Every touring artist panders to the city he’s performing in, but Sting seemed genuine when he called Austin “the hippest town in America” at the top of his set at ACL Live on Sunday. “I owe a lot to Austin,” he said, explaining that an Austin station “LBJ” (presumably KLBJ) was the first radio outlet in America to play the Police’s single “Roxanne” in 1979. Shortly after, he said, he played his first Austin gig, at the Armadillo World Headquarters.
But the warm reminiscence was not the lead in to a snoozy trip down memory lane. Forty years into his career, the 65-year-old British artist might not be jumping as high as he used to or sustaining those high notes quite as long, but in a roughly ninety minute set that mixed songs from his 2016 album “57th and 9th” with a host of back catalog faves, he proved he still has the chops to deliver a thrilling set of strobe enhanced, gut punch rock ‘n’ roll. He also reminded us he has one of the most distinctive voices in popular music and he’s one of rock’s greatest storytellers.
The show had an unorthodox structure. Sting opened with an acoustic version of “Heading South on the Great North Road” off his most recent album. Then he turned the stage over to his eldest son, Joe Sumner, who did a three-song acoustic set followed by a quick set from the Last Bandoleros, a young San Antonio act. Sting and his band joined the Bandoleros, a Tejano rock outfit that he described as a “cross between Los Lobos and the Monkees,” for their final song, then they stuck around to do back ups on his set. Not a bad look for a crew who just dropped their debut EP last month.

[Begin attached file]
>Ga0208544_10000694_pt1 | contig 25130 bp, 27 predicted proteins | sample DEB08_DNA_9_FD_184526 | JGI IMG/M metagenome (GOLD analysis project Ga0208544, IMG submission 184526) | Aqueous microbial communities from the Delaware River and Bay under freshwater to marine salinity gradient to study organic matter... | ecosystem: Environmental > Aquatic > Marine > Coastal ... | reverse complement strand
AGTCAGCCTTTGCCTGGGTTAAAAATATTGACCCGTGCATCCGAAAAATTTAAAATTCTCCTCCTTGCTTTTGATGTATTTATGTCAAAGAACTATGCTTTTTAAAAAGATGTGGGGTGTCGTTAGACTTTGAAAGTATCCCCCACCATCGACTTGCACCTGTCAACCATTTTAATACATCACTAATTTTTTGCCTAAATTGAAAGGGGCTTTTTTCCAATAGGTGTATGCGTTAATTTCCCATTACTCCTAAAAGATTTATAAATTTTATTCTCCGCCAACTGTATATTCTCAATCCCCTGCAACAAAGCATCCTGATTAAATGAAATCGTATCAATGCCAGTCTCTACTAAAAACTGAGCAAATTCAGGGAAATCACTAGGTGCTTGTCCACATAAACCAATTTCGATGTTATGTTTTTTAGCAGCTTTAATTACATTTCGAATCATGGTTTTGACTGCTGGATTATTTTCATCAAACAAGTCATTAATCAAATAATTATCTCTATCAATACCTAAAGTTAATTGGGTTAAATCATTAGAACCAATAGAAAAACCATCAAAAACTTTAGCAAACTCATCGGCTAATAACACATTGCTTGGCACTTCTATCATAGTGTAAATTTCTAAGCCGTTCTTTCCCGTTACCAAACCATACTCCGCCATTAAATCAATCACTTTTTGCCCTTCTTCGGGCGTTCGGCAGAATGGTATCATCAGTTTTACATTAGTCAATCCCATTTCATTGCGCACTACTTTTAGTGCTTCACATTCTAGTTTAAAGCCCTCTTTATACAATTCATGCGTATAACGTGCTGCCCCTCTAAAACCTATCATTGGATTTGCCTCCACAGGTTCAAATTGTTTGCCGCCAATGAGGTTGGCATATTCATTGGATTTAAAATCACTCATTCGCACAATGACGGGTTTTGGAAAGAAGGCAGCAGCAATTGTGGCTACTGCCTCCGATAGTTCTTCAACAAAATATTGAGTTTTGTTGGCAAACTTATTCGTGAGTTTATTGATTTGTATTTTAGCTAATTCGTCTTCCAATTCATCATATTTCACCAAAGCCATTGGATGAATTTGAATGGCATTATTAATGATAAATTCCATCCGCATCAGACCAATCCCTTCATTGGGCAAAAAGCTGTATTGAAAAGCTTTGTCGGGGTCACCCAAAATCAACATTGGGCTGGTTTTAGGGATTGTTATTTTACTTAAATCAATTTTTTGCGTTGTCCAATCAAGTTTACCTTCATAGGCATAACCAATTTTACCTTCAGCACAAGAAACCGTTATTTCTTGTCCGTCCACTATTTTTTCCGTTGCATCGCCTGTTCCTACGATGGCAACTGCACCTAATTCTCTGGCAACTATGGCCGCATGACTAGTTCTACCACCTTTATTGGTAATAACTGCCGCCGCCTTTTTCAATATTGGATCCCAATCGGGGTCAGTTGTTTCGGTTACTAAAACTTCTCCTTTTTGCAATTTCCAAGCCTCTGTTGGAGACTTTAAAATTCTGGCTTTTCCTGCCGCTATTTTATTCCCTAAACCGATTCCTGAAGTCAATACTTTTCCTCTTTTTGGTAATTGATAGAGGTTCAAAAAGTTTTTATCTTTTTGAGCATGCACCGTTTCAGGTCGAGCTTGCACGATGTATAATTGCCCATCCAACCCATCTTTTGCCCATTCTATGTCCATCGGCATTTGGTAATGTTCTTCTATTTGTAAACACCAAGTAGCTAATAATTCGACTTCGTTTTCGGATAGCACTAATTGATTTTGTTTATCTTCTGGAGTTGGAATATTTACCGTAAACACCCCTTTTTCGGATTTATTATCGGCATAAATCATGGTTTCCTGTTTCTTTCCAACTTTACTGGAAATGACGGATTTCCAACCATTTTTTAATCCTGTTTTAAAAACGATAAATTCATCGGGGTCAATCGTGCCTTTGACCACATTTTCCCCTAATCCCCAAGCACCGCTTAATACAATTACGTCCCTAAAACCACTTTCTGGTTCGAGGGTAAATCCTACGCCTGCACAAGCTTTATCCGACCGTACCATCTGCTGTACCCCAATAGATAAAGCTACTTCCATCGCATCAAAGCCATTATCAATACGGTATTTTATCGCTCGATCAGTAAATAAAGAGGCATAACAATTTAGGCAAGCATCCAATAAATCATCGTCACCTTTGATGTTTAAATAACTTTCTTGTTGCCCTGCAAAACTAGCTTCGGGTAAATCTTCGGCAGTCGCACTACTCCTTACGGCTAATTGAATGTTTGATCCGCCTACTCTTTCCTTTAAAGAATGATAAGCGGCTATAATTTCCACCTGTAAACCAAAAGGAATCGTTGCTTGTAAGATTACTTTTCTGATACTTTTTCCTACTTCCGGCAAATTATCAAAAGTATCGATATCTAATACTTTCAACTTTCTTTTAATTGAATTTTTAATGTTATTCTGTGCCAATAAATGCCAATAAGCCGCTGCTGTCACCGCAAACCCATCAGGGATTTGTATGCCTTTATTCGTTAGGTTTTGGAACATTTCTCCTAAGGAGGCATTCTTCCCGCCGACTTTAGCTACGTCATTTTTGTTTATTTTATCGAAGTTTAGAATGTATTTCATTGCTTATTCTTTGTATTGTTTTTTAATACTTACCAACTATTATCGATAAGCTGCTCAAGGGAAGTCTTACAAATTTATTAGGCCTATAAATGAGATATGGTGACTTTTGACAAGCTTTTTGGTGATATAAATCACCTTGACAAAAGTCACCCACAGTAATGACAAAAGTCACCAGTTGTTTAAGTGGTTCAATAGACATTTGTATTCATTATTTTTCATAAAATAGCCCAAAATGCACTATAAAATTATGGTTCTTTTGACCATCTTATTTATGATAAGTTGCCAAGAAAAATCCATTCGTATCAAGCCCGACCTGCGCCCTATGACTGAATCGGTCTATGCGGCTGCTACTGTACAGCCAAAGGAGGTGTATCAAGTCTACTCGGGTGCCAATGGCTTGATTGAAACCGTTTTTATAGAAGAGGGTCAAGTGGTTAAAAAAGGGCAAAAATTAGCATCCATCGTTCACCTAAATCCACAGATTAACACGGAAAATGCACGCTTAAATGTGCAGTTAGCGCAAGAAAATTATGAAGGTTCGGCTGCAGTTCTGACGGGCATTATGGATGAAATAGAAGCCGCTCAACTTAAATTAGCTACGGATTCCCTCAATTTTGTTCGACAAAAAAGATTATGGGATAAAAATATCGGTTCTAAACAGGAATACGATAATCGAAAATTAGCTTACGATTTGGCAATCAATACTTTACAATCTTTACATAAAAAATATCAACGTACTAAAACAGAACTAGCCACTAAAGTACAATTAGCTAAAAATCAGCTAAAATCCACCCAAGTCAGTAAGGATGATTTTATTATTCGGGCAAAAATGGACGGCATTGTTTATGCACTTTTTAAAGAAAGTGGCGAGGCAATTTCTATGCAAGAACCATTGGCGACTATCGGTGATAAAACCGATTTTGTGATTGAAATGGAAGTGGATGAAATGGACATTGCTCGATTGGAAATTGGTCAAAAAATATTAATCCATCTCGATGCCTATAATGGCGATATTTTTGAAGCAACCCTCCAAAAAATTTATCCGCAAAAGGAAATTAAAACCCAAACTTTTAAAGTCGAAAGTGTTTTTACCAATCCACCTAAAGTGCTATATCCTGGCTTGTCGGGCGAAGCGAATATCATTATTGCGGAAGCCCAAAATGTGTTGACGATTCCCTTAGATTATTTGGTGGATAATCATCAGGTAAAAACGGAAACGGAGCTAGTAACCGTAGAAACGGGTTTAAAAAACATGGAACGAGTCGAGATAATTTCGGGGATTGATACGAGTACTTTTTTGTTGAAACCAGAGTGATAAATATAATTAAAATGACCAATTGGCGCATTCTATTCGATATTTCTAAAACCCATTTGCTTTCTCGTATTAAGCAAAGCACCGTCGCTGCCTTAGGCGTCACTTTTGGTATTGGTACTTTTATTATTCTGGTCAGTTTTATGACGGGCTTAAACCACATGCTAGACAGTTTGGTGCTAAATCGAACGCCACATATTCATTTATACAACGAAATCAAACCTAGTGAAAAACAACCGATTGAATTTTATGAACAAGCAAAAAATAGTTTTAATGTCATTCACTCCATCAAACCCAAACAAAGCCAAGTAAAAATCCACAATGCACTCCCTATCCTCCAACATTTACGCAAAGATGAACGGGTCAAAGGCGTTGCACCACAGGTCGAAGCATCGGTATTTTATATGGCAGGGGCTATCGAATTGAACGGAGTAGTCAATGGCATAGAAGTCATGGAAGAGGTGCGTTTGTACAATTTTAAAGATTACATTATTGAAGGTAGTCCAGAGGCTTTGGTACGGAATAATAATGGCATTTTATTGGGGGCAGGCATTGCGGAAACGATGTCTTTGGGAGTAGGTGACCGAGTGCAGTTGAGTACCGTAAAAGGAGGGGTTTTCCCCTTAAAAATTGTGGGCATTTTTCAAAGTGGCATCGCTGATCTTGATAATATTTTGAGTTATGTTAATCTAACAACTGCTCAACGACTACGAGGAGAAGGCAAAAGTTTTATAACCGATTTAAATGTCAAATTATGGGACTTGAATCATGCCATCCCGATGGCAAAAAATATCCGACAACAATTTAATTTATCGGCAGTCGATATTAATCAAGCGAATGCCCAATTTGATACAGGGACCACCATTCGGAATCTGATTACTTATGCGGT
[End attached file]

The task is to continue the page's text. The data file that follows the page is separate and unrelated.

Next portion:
For the main part of his set Sting moved back and forward through time, with the classics from his days with the Police earning the biggest crowd response. He kicked off with the one-two Police combo “Synchronicity II” and “Spirits In the Material World” before shifting into a pair of more introspective solo numbers, “Englishman in New York” and one of the new tracks “Can’t Stop Thinking About You.”
The set had a warm familial feel. Not only was Sting’s son singing backups (along with the Bandoleros), his longtime guitarist Dominic Miller had his own son Rufus Miller playing rhythm guitar.
The performance showcased Sting’s versatility and his broad spectrum of influences from jazz to punk. At one point he took his song “I’m So Happy I Can’t Stop Crying,” which scored him a country hit when he recorded it as a duet with Toby Keith in 1997, and reimagined it as a reggae song. “The Shape of My Heart” was a gorgeous slice of adult contemporary pop and an explosive version of “S.O.S.” drew one of the biggest responses of the night. Sting seemed genuinely humbled by the crowd that cheered so wildly for so long. He explained that he wrote the song 40 years ago, alone in a basement with his dog, and that he never takes it for granted that it still affects so many people around the world today.
He closed the main part of the set with a beautiful mashup of “Roxanne” and the Bill Withers soul classic “Ain’t No Sunshine.”
The auditorium erupted in wild applause and he returned to encore with “Next to You” and “Every Breath You Take.”
With the crowd was still going wild, he returned again. This time he sat alone on stage and played his Oscar nominated song “The Empty Chair” written for the documentary “Jim: The James Foley Story.” He explained that the song was written about Foley, an American journalist who was captured and beheaded by ISIS in Syria in 2014, for a film so intense and important he doubted his ability to do it justice. After avoiding politics all night, he ended on a somber note, asking us to remember that “at a time when truth itself is under attack, this man, Jim Foley, died to tell the truth.”
(c) Austin American-Statesman by Deborah Sengupta Stith